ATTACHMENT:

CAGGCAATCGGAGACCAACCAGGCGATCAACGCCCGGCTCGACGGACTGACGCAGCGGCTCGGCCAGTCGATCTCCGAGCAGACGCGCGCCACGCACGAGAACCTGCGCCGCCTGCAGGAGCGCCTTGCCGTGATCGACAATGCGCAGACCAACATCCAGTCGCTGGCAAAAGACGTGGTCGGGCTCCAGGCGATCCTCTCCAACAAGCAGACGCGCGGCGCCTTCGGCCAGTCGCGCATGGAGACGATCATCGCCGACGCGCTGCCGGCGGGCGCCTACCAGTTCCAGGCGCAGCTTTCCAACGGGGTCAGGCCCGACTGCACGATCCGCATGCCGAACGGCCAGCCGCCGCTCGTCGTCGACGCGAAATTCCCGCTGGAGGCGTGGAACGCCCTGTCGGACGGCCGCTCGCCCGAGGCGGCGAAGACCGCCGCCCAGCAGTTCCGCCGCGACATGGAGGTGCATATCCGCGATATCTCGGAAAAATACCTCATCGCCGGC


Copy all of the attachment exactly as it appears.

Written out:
CAGGCAATCGGAGACCAACCAGGCGATCAACGCCCGGCTCGACGGACTGACGCAGCGGCTCGGCCAGTCGATCTCCGAGCAGACGCGCGCCACGCACGAGAACCTGCGCCGCCTGCAGGAGCGCCTTGCCGTGATCGACAATGCGCAGACCAACATCCAGTCGCTGGCAAAAGACGTGGTCGGGCTCCAGGCGATCCTCTCCAACAAGCAGACGCGCGGCGCCTTCGGCCAGTCGCGCATGGAGACGATCATCGCCGACGCGCTGCCGGCGGGCGCCTACCAGTTCCAGGCGCAGCTTTCCAACGGGGTCAGGCCCGACTGCACGATCCGCATGCCGAACGGCCAGCCGCCGCTCGTCGTCGACGCGAAATTCCCGCTGGAGGCGTGGAACGCCCTGTCGGACGGCCGCTCGCCCGAGGCGGCGAAGACCGCCGCCCAGCAGTTCCGCCGCGACATGGAGGTGCATATCCGCGATATCTCGGAAAAATACCTCATCGCCGGC